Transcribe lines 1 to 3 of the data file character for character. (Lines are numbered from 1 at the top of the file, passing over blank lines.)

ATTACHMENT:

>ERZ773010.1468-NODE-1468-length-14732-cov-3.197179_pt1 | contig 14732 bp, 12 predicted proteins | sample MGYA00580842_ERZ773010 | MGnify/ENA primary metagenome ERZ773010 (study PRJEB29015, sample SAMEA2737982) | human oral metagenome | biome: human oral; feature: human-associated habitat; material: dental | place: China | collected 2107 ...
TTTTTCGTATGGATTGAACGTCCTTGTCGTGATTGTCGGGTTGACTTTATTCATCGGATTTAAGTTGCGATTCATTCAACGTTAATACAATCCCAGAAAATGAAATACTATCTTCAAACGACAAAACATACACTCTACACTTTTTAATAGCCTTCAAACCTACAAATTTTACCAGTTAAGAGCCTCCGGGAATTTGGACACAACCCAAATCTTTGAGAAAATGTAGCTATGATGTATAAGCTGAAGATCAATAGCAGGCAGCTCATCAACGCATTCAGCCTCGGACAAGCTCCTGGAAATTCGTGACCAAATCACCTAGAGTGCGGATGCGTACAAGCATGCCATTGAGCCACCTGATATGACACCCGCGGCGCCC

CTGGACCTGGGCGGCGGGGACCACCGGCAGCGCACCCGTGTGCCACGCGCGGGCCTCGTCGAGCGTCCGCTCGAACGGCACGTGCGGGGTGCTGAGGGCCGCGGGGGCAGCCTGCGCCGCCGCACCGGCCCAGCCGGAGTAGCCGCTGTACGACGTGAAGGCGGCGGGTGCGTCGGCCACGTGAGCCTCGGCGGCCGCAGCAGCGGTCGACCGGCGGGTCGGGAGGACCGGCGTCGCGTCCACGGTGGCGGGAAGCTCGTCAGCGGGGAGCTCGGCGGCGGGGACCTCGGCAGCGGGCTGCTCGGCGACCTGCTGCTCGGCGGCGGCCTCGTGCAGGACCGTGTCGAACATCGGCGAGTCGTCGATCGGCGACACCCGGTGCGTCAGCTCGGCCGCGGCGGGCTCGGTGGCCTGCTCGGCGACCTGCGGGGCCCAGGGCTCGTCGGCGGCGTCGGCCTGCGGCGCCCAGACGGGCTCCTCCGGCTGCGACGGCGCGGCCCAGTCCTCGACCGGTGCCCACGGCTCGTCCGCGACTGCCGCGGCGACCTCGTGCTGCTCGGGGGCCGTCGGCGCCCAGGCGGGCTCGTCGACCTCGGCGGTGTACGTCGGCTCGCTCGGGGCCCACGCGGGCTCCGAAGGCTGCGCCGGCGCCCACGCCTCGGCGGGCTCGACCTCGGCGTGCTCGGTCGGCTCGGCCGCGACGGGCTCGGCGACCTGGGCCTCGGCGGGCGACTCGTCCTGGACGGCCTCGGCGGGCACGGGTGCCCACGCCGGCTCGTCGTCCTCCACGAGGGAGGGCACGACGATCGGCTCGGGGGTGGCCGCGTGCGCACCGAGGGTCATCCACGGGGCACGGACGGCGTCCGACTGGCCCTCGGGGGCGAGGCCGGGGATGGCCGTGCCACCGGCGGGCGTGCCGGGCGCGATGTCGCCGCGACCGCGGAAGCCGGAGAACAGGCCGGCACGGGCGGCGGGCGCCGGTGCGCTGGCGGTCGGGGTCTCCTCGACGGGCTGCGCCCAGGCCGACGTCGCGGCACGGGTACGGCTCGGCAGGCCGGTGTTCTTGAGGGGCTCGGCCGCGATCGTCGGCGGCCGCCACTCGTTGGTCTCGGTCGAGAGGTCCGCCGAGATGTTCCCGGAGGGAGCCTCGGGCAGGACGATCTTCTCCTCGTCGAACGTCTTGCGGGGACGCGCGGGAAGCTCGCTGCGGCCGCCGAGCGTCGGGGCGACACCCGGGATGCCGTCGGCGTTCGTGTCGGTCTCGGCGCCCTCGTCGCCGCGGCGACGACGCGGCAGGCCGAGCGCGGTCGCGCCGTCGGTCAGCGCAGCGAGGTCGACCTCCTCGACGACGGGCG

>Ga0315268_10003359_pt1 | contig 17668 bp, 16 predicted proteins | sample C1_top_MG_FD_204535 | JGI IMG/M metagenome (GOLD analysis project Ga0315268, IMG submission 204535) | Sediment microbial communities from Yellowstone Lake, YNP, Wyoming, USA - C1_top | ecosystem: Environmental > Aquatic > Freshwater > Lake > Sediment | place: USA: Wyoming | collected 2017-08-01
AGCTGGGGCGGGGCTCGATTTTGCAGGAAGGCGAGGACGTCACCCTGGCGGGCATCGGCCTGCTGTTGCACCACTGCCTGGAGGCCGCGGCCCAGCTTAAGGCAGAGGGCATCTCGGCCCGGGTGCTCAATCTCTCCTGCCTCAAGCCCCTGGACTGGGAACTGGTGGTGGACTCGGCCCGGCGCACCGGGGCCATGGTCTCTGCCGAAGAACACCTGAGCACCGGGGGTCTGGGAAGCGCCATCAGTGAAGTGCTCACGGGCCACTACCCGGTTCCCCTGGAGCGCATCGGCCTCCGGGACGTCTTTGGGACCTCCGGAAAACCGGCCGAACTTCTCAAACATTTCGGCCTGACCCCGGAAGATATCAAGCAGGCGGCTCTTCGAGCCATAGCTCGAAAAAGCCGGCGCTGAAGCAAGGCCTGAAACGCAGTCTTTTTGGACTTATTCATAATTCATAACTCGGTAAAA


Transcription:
>ERZ773010.1468-NODE-1468-length-14732-cov-3.197179_pt1 | contig 14732 bp, 12 predicted proteins | sample MGYA00580842_ERZ773010 | MGnify/ENA primary metagenome ERZ773010 (study PRJEB29015, sample SAMEA2737982) | human oral metagenome | biome: human oral; feature: human-associated habitat; material: dental | place: China | collected 2107 ...
TTTTTCGTATGGATTGAACGTCCTTGTCGTGATTGTCGGGTTGACTTTATTCATCGGATTTAAGTTGCGATTCATTCAACGTTAATACAATCCCAGAAAATGAAATACTATCTTCAAACGACAAAACATACACTCTACACTTTTTAATAGCCTTCAAACCTACAAATTTTACCAGTTAAGAGCCTCCGGGAATTTGGACACAACCCAAATCTTTGAGAAAATGTAGCTATGATGTATAAGCTGAAGATCAATAGCAGGCAGCTCATCAACGCATTCAGCCTCGGACAAGCTCCTGGAAATTCGTGACCAAATCACCTAGAGTGCGGATGCGTACAAGCATGCCATTGAGCCACCTGATATGACACCCGCGGCGCCC

CTGGACCTGGGCGGCGGGGACCACCGGCAGCGCACCCGTGTGCCACGCGCGGGCCTCGTCGAGCGTCCGCTCGAACGGCACGTGCGGGGTGCTGAGGGCCGCGGGGGCAGCCTGCGCCGCCGCACCGGCCCAGCCGGAGTAGCCGCTGTACGACGTGAAGGCGGCGGGTGCGTCGGCCACGTGAGCCTCGGCGGCCGCAGCAGCGGTCGACCGGCGGGTCGGGAGGACCGGCGTCGCGTCCACGGTGGCGGGAAGCTCGTCAGCGGGGAGCTCGGCGGCGGGGACCTCGGCAGCGGGCTGCTCGGCGACCTGCTGCTCGGCGGCGGCCTCGTGCAGGACCGTGTCGAACATCGGCGAGTCGTCGATCGGCGACACCCGGTGCGTCAGCTCGGCCGCGGCGGGCTCGGTGGCCTGCTCGGCGACCTGCGGGGCCCAGGGCTCGTCGGCGGCGTCGGCCTGCGGCGCCCAGACGGGCTCCTCCGGCTGCGACGGCGCGGCCCAGTCCTCGACCGGTGCCCACGGCTCGTCCGCGACTGCCGCGGCGACCTCGTGCTGCTCGGGGGCCGTCGGCGCCCAGGCGGGCTCGTCGACCTCGGCGGTGTACGTCGGCTCGCTCGGGGCCCACGCGGGCTCCGAAGGCTGCGCCGGCGCCCACGCCTCGGCGGGCTCGACCTCGGCGTGCTCGGTCGGCTCGGCCGCGACGGGCTCGGCGACCTGGGCCTCGGCGGGCGACTCGTCCTGGACGGCCTCGGCGGGCACGGGTGCCCACGCCGGCTCGTCGTCCTCCACGAGGGAGGGCACGACGATCGGCTCGGGGGTGGCCGCGTGCGCACCGAGGGTCATCCACGGGGCACGGACGGCGTCCGACTGGCCCTCGGGGGCGAGGCCGGGGATGGCCGTGCCACCGGCGGGCGTGCCGGGCGCGATGTCGCCGCGACCGCGGAAGCCGGAGAACAGGCCGGCACGGGCGGCGGGCGCCGGTGCGCTGGCGGTCGGGGTCTCCTCGACGGGCTGCGCCCAGGCCGACGTCGCGGCACGGGTACGGCTCGGCAGGCCGGTGTTCTTGAGGGGCTCGGCCGCGATCGTCGGCGGCCGCCACTCGTTGGTCTCGGTCGAGAGGTCCGCCGAGATGTTCCCGGAGGGAGCCTCGGGCAGGACGATCTTCTCCTCGTCGAACGTCTTGCGGGGACGCGCGGGAAGCTCGCTGCGGCCGCCGAGCGTCGGGGCGACACCCGGGATGCCGTCGGCGTTCGTGTCGGTCTCGGCGCCCTCGTCGCCGCGGCGACGACGCGGCAGGCCGAGCGCGGTCGCGCCGTCGGTCAGCGCAGCGAGGTCGACCTCCTCGACGACGGGCG